Case B1. Sinus Bradycardia with Old Anterior Myocardial Infarction

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The ECG was recorded from a 60 year old man taking beta blockers for angina following myocardial infarction.


Rhythm: Sinus rhythm is present at a rate of 50 per minute. The rhythm is sinus because P waves of normal morphology are present in front of each QRS complex. P wave morphology is constant in any one EGG lead and each P wave is followed by a QRS complex. The PR interval is constant and of normal duration (it lies between .12 and .21 seconds). By definition bradycardia is present as the rate is less than 60 per minute. The rhythm is therefore sinus bradycardia. Morphology: The EGG also shows the effects of anterolateral infarction. Pathological Q waves are present in leads I, aVL and leads V2, V3, and V4. There is loss of R wave in the anterior precordial leads. T wave inversion is also present in leads I, aVL and V2-V5 and the T wave is flat in V6.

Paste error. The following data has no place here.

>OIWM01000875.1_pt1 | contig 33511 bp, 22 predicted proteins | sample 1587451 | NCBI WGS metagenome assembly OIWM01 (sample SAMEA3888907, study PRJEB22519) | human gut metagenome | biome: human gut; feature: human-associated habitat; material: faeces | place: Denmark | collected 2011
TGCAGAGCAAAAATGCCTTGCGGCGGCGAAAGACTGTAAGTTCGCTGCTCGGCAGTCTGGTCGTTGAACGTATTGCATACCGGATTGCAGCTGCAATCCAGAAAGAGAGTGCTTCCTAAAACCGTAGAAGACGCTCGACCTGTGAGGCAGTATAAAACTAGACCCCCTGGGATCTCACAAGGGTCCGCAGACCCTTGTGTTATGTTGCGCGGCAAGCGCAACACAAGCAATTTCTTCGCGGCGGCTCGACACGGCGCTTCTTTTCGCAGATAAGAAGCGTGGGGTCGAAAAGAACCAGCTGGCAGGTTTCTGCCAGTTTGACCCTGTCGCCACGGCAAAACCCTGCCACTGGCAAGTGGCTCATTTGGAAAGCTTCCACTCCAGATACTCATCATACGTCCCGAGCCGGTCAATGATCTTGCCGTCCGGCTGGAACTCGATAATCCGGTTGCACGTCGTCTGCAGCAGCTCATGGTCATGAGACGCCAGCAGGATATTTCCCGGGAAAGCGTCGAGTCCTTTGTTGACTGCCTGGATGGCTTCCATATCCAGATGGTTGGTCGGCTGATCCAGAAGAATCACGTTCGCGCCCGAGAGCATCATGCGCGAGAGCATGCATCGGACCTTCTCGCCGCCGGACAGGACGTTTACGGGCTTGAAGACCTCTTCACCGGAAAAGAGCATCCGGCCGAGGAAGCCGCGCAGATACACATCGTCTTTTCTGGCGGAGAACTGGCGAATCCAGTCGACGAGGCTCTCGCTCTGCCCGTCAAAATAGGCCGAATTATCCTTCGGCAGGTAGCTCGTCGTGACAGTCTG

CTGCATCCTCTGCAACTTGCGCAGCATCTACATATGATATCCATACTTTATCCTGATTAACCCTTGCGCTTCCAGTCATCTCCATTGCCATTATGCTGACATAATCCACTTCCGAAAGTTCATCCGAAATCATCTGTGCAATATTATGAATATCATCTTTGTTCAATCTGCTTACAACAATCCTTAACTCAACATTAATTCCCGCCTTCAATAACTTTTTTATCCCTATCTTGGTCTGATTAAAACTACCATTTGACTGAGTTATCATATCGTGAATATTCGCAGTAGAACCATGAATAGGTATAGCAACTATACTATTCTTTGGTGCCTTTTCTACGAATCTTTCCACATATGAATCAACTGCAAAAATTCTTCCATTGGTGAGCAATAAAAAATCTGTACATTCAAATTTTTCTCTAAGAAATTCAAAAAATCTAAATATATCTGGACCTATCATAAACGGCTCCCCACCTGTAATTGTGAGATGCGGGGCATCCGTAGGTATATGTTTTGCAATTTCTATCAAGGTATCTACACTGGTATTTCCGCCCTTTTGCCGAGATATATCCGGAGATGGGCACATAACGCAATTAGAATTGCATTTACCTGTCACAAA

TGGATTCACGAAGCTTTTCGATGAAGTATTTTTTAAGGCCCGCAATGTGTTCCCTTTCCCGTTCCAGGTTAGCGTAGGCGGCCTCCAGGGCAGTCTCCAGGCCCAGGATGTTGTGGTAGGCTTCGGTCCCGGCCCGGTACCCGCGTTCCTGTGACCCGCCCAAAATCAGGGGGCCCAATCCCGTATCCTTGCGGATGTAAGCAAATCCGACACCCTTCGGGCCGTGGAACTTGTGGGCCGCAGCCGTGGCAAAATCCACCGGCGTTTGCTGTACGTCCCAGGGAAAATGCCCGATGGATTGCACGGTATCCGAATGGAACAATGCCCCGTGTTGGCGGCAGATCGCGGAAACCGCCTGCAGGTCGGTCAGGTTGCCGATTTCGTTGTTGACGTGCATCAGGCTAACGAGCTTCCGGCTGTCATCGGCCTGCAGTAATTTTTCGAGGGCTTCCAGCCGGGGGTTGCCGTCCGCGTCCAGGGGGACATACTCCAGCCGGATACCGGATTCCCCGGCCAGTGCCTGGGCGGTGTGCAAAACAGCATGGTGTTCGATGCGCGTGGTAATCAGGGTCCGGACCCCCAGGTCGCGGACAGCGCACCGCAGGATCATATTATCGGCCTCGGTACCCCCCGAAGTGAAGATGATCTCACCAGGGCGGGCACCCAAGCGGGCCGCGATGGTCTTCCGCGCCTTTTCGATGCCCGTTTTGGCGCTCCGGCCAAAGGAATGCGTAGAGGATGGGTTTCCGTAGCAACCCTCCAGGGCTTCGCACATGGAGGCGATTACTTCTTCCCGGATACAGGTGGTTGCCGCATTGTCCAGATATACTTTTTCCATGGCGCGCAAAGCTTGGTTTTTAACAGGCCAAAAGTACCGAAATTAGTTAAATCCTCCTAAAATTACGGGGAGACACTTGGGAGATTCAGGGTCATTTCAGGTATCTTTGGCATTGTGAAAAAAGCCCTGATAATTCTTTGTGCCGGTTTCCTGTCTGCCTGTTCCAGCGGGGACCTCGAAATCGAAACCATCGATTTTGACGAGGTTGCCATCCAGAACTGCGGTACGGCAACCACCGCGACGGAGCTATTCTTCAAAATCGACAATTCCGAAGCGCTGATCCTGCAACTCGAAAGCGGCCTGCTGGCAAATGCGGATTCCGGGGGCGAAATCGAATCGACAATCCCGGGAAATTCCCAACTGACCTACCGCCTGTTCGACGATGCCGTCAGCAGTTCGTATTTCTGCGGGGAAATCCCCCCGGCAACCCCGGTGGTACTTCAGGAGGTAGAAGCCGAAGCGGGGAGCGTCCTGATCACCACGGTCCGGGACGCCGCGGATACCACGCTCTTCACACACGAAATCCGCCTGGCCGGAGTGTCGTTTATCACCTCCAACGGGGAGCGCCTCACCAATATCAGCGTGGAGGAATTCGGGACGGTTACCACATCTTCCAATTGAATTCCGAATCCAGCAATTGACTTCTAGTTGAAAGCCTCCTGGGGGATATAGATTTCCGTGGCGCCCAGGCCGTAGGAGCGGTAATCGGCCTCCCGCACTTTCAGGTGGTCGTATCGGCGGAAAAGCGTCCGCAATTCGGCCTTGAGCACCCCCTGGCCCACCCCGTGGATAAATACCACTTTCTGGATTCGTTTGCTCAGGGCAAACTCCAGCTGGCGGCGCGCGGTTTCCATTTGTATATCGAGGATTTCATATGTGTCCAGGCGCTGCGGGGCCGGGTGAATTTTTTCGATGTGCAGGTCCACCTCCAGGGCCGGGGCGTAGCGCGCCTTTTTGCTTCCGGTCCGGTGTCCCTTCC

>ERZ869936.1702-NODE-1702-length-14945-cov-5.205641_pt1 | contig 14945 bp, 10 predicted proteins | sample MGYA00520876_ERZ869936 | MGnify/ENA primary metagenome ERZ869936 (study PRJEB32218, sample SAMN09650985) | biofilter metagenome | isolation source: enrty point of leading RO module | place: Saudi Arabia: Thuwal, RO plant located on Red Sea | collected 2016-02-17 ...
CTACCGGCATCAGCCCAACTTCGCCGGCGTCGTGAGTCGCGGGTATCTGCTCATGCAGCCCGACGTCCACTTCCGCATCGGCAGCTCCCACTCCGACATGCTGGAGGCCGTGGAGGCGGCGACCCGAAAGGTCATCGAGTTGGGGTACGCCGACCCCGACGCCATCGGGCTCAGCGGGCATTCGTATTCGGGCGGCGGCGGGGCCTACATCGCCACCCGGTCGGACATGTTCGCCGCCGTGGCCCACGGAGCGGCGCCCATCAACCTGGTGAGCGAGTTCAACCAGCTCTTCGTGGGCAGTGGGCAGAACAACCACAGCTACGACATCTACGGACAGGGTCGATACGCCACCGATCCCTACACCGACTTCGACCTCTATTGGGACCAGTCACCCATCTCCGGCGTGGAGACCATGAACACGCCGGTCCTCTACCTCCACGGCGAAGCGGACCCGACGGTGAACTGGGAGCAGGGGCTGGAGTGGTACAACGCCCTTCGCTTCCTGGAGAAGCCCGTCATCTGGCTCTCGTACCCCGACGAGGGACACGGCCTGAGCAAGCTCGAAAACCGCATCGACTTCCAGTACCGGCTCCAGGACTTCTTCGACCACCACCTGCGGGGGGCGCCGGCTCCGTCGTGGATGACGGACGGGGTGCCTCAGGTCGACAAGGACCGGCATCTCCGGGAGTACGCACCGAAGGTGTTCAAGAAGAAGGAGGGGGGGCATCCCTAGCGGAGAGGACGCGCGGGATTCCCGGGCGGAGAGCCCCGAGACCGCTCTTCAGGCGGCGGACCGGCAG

The most likely cause of sinus bradycardia in this case is the
treatment with beta blockers. This arrhythmia may be seen with other drugs that depress sinus node function and in sino atrial disease. It is a common resting rhythm in atheletes. Other causes include hypothermia, myxoedema and the increased parasympathetic tone that may occur in severe pain – especially following myocardial infarction.



Cite this article as: Simon Carley, "Case B1. Sinus Bradycardia with Old Anterior Myocardial Infarction," in St.Emlyn's, October 28, 2018,

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